Heart Opening Moments

BLOG of a Spiritual Stripper

Contemplating Marriage

Sitting across from the dinner table, Liz looks up at me casually and says, “I don’t know if it is my path to be married but if I’m getting married I want Sadhguru to pick my husband.”

She takes another bite of her sweet and sour mock chicken and starts to explain that her guru would pick the perfect partner for her spiritual growth and she doesn’t necessarily know who that would be. “Sadhguru won’t pick someone easy for me but someone who is challenging,” she smiles effortlessly and goes on to pick up another piece of passion red mock chicken with her white chopsticks, “when he marries two people they are bound for life no matter what happens, neither one of them can escape!”

I cannot help myself and let out a burst of laughter while trying so hard to keep my mango milk tapioca not turning into an out of control sprinkler in my mouth.

Marrige?

Is Marriage Based Merely on Love? Can Marriage Become a Path to Our Spiritual Enlightenment?

Ack! Marriage. What a dinner table conversation killer! Next to the list of things NOT TO TALK ABOUT such as religion and politics. Nevertheless I feel fearful yet intrigued. Underneath all that naive pureness of a sweet young lady is an intelligent thoughtful woman.  How refreshing it is to hear a 23-year-old young lady speaking her truth so clearly! Liz understands that most people get married for the wrong reasons. Reasons such as societal structure, economic and social convenience, family pressure in the Eastern culture. Whereas lust, power, romantic addiction occur in the Western culture. The Americans for Divorce Reform estimates that “probably, 40 or possibly even 50 percent of marriages will end in divorce if current trends continue.” So what is the point?

Not often people use this partnership as a tool for self-transformation. According to Liz, her guru speaks of difference types of people. He preached that marriage is not for everyone. For example, some people, their spiritual path might lie within their creation such as Albert Einstein. Some might find their spiritual path by serving others such as Benjamin Franklin. Others might find their path by sitting underneath a bodhi tree to meditate like the Buddha. While there are distinctive individuals feel an inner pull for marriage at an early age for their spiritual growth. Liz tells me that she is not sure what type of person she is yet. It is difficult to form a partnership with anything or anyone when one does not know oneself fully. Once she can discover herself more deeply then she will know which path to take.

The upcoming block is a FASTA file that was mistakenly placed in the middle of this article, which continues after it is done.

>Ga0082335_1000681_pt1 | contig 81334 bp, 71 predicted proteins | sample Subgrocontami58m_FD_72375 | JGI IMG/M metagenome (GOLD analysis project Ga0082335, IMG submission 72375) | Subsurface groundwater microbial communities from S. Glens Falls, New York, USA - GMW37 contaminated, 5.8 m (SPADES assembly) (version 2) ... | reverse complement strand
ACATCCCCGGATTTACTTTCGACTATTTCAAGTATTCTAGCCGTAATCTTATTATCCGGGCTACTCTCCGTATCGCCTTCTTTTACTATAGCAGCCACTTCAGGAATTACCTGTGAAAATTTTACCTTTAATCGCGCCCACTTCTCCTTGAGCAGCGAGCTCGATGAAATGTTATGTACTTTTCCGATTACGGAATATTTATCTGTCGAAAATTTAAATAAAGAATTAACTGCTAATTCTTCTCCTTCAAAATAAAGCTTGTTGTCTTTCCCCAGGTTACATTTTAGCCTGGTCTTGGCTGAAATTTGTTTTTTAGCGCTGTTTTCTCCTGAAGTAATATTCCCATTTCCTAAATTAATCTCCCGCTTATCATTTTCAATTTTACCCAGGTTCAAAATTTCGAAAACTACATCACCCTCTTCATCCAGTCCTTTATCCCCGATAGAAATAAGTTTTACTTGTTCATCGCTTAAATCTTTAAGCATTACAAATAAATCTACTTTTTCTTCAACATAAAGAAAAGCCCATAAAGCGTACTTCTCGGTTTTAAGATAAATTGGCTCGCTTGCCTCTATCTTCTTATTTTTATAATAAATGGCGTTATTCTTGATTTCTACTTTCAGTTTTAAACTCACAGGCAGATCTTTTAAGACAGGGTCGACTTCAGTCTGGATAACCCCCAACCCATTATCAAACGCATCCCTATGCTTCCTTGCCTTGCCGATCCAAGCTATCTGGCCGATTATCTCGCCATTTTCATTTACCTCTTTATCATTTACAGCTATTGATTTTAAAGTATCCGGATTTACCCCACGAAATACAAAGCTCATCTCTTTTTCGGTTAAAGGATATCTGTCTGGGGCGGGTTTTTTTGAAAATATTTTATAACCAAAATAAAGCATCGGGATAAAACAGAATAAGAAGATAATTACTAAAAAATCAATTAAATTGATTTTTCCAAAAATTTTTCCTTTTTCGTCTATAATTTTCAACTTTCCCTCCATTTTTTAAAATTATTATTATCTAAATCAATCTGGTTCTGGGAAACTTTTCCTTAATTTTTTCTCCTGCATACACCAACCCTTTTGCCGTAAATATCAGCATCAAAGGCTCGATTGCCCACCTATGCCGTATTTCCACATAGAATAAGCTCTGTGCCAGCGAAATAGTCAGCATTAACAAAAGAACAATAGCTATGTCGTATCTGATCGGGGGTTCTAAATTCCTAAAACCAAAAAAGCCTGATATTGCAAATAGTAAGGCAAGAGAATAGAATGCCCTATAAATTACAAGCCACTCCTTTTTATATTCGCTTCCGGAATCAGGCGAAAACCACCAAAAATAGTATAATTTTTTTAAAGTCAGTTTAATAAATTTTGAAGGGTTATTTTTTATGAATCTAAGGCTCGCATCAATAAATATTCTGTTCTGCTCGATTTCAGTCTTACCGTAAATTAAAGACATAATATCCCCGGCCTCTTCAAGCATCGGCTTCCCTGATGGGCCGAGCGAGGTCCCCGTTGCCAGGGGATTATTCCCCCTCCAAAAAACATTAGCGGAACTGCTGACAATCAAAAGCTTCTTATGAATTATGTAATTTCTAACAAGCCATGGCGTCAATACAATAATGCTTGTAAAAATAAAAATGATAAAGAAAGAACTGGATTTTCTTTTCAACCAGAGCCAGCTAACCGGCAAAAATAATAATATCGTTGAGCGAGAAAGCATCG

“Don’t pretend you don’t need marriage when your spirit tells you that you do,” sipping on her mango milk tapioca, she looks up at me from the corner of her eyes, “you must follow your inner guidance toward that you fear.”

Fear. That is the big cha-ching! I’m the someone who pretends that I don’t need marriage because I fear it. I fear it more than death itself. I fear that I will fail miserably. I fear that I am not good enough. I fear that I will loss myself. I fear my husband will see my faults. I fear… I want a blueprint for the perfect relationship before I will even consider walking into the marriage dojo. I want to know that I can do it perfectly before I will even allow myself to begin…

Liz somehow is bringing up these fears within me I must face just by her authentic conversation. Listening to her reminds me of interviews of Joseph Campbell. Professor Campbell spoke of A Hero’s Journey as an individual’s growth to self-realization and self-actualization. It is a difficult journey yet it brings such triumph once we take on the challenge and take one step after another. “When people get married because they think it’s a long-time love affair, they’ll be divorced very soon, because all love affairs end in disappointment. But marriage is a recognition of a spiritual identity,” said Joseph Campbell. Professor Campbell believed that marriage in an ordeal, an ordeal so intense that it possesses the power to transform both individuals at a profound level. It is a tool for individual transformation.

To me, marriage is shugyo. It is a process of purification of the self toward true expression of the spirit. It takes tremendous courage to walk this path. Author and poet Antoine de Saint-Exupéry fondly put it, “love is the process of my leading you gently back to yourself.”

“You are right Liz, it doesn’t help to pretend. Lao Tzu said ‘marriage is three parts love and seven parts forgiveness,'” as I gaze down into the last grain of rice on my plate, I let out a burst of laughter, “and I’m going to need a lot of forgiveness upfront!”

September 7, 2011 Posted by | Choices, Inner Growth, love, Self Realization | , , , , , , , , , , , , , , , , , , | 10 Comments